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The BBC's Margaret Gilmore
"The death of an elderly person throws a whole new dimension to the disease"
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Neuropathologist, Professor James Lowe
"If we don't look we will run the risk of missing an emerging epidemic"
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Saturday, 28 October, 2000, 02:08 GMT 03:08 UK
Fears over CJD risk to elderly
Elderly people
The elderly could be more at risk than previously thought
Estimates of the scale of a possible CJD epidemic are being reassessed, following the death of a 74-year-old man from the disease.

Until now, all the known victims of variant Creutzfeldt-Jakob Disease (vCJD) - the human form of "mad cow" disease - have been aged between 12 and 55.

Scientists from the National CJD Surveillance Unit in Edinburgh confirmed the man, who died last year and is believed to have been from North Yorkshire, was suffering from the brain disease.

His death has triggered questions over whether a larger section of society than initially thought could be vulnerable to the disease.

The disease was not diagnosed before the man's death, and there is growing concern that other cases of vCJD among the elderly may be going undetected.

We'd been somewhat misguided by the considerable clustering of the cases in the younger age groups

Professor Roy Anderson
The symptoms of vCJD are similar to those of dementia, and the post mortem tissue analysis required to diagnose CJD has not been carried out with elderly people.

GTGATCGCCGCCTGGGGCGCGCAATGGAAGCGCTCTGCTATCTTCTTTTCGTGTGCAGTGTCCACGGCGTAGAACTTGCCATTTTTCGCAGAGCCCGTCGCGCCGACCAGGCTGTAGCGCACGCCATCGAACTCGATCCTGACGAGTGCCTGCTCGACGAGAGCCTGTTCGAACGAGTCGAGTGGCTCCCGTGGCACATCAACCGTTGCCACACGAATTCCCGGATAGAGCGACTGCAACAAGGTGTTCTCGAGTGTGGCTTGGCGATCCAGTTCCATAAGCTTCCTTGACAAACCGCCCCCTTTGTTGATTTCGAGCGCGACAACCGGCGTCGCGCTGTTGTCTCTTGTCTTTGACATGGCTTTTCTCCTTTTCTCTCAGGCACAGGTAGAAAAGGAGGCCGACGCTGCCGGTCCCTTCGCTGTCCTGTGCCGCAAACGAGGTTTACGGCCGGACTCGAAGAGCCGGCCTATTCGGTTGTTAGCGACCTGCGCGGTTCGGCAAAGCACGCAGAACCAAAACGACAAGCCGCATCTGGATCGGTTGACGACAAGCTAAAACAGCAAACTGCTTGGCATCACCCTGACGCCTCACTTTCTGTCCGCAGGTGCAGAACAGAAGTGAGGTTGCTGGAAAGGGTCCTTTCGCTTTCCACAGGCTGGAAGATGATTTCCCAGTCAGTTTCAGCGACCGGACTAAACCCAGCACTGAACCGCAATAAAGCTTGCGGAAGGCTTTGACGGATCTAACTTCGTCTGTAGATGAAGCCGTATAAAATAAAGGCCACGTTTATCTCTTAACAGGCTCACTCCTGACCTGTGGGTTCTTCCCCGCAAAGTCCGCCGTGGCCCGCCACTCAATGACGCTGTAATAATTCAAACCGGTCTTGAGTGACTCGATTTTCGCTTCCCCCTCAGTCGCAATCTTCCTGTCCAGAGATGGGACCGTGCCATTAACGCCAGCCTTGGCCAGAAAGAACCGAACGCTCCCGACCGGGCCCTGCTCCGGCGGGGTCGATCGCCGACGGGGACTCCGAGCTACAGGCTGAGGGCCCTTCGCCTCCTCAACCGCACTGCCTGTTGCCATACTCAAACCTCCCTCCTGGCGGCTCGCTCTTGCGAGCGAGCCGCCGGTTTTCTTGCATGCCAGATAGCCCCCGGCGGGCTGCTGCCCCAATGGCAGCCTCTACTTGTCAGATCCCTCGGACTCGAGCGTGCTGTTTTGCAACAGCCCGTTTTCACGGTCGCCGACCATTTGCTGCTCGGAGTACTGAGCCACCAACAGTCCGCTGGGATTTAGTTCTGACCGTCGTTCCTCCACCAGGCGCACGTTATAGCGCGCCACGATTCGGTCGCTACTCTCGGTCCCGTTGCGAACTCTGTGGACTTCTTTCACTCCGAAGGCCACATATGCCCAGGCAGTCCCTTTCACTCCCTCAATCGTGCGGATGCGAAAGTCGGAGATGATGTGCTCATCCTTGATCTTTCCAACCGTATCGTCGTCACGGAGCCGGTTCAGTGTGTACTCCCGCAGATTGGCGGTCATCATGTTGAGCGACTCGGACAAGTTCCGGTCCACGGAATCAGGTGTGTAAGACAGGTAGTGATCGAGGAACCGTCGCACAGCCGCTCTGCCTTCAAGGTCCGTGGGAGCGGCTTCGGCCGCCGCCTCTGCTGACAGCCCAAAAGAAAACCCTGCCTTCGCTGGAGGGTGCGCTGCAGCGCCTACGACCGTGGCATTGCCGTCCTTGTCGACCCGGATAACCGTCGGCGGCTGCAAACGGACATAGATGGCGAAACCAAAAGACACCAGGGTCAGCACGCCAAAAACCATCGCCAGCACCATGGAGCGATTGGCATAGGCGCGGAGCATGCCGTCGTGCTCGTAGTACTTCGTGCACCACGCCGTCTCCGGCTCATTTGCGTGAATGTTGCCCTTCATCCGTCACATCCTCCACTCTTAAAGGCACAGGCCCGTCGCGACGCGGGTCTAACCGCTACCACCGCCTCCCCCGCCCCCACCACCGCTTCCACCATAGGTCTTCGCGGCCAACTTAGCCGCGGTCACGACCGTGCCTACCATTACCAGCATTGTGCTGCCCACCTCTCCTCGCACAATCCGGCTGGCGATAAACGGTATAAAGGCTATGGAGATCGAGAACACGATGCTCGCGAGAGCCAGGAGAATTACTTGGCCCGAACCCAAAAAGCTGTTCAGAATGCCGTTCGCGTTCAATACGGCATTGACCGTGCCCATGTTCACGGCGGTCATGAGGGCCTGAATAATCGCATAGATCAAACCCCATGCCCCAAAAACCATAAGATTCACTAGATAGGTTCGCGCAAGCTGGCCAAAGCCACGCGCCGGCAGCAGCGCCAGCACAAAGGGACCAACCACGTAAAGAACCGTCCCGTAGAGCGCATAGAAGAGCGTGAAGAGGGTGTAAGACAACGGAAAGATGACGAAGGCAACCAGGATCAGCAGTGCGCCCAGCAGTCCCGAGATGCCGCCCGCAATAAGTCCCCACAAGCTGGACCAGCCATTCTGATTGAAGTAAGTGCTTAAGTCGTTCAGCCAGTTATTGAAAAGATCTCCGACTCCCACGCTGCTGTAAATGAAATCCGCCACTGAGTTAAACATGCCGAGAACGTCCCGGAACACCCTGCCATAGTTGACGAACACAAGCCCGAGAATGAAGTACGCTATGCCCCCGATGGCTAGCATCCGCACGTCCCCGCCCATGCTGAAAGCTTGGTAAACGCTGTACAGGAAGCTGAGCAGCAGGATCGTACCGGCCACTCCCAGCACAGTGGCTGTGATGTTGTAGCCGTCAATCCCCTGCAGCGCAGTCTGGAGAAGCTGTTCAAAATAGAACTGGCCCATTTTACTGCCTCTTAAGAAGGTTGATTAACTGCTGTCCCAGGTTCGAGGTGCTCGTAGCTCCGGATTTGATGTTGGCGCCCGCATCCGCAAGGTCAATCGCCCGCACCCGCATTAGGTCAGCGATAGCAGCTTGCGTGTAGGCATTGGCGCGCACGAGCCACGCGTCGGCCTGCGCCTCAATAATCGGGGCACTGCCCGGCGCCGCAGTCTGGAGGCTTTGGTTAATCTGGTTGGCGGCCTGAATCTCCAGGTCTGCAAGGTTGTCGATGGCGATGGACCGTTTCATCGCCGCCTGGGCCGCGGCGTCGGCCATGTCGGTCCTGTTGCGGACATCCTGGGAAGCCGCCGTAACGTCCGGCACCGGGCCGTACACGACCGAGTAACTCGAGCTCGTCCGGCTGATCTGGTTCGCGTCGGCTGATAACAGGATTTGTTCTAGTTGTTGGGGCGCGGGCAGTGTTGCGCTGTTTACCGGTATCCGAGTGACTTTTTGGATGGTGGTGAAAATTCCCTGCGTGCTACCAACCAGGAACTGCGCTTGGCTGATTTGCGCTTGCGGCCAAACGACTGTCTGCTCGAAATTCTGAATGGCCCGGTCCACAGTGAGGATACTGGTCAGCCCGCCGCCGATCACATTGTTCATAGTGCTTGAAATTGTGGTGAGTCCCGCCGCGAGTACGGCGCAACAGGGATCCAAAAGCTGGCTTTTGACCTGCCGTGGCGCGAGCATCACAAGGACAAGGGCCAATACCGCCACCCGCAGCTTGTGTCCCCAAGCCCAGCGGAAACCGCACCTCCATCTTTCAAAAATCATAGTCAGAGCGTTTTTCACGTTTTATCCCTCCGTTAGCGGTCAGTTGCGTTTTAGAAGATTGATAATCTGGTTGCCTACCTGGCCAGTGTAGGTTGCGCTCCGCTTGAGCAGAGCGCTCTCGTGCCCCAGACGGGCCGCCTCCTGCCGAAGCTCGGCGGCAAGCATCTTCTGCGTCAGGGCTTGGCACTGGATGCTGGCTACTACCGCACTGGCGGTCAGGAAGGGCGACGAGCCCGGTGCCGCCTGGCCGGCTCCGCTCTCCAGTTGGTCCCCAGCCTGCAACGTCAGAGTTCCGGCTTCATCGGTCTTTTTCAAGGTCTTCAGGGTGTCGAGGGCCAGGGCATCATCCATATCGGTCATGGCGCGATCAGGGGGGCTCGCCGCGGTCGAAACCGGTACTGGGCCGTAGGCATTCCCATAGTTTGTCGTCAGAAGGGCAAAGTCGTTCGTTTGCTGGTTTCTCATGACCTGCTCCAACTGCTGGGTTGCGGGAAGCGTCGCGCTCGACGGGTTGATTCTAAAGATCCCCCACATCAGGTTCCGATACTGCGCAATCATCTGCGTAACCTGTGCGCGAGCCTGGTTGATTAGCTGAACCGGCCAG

Government adviser Professor Roy Anderson said the death of an older man had triggered a rethink about the size of a possible epidemic.

He told The Independent newspaper: "We're trying to redo the analysis at the moment because we'd been somewhat misguided by the considerable clustering of the cases in the younger age groups.

"This one case somewhat changes that view so we are in the process of taking into account the rise of the numbers in the light of a considerably broader age range."

Since the first cases of the disease were confirmed in 1995, the number of victims has been rising steadily. This latest case brings the total number to 85.

Previous studies had suggested that younger people were either more vulnerable to vCJD infection, or had suffered greater exposure to meat infected with bovine spongiform encephalopathy during the 1980s.

Donnamarie McGivern with her aunt
Teenager Donnamarie McGivern died of vCJD last year
It is still not known how long the disease can incubate in humans and diagnosis can only be confirmed after death.

Computer predictions by Professor Anderson's team had suggested that around 6,000 people had been infected between 1980 and 1996.

But if the incubation period was as long as 60 years, that figure could increase to around 130,000.

Next week, Health Secretary Alan Milburn will meet victims' families to discuss compensation packages, following Lord Phillips' report into the handling of the BSE affair.

He will also announce a 1m payment to the surveillance unit in Edinburgh, to "kickstart" a national fund for the care of victims.

This will pay for equipment and care packages for patients, with a new national network of experts across the country to support health and social workers caring for sufferers.

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See also:

25 Oct 00 | Scotland
Blair sees CJD victim's suffering
26 Oct 00 | Health
1m care package for vCJD victims
02 Oct 00 | Scotland
BSE crisis sparks father's anger
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